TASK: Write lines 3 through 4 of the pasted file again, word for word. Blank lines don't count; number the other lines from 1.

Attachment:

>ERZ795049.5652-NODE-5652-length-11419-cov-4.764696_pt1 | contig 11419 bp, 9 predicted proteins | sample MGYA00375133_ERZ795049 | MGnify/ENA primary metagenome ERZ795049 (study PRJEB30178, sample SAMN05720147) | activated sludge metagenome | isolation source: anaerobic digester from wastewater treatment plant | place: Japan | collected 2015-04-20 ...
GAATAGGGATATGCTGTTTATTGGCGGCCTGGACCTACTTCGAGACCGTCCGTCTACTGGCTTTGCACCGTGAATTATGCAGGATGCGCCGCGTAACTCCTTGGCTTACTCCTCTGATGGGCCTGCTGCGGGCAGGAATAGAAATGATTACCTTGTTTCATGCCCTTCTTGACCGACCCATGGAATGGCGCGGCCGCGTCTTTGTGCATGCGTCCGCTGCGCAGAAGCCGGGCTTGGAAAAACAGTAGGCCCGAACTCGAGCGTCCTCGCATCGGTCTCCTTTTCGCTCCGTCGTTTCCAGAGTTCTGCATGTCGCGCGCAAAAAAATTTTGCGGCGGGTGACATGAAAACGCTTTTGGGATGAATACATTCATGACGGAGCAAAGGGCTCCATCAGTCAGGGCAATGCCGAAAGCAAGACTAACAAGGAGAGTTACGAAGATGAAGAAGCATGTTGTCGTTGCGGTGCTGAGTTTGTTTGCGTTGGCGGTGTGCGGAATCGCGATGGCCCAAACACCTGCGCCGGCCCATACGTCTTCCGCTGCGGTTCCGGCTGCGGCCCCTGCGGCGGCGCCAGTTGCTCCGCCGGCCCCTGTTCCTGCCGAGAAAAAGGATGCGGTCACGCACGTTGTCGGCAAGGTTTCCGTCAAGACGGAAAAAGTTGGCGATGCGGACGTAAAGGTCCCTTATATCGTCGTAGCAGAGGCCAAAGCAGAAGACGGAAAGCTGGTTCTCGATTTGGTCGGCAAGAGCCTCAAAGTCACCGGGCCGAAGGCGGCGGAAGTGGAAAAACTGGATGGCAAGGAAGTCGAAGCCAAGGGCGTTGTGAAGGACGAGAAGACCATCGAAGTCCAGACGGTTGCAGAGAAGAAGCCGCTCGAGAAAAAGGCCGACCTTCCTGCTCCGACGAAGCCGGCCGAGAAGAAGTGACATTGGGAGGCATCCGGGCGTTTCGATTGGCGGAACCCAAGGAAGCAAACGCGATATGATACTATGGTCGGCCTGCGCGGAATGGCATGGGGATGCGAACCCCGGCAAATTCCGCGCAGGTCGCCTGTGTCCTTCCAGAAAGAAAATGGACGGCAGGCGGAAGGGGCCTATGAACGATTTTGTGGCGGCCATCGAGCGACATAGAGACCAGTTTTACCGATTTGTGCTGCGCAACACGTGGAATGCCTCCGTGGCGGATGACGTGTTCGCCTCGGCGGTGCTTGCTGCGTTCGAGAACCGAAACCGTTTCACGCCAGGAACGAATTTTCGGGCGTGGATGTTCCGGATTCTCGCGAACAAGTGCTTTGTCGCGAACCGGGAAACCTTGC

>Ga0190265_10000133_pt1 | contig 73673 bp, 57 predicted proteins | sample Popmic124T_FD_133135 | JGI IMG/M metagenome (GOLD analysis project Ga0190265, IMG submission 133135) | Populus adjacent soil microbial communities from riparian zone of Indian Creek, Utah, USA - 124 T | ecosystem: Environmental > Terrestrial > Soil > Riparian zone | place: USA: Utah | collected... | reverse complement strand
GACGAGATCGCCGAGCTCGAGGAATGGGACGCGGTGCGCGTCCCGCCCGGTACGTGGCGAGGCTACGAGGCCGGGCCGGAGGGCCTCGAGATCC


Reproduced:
>Ga0190265_10000133_pt1 | contig 73673 bp, 57 predicted proteins | sample Popmic124T_FD_133135 | JGI IMG/M metagenome (GOLD analysis project Ga0190265, IMG submission 133135) | Populus adjacent soil microbial communities from riparian zone of Indian Creek, Utah, USA - 124 T | ecosystem: Environmental > Terrestrial > Soil > Riparian zone | place: USA: Utah | collected... | reverse complement strand
GACGAGATCGCCGAGCTCGAGGAATGGGACGCGGTGCGCGTCCCGCCCGGTACGTGGCGAGGCTACGAGGCCGGGCCGGAGGGCCTCGAGATCC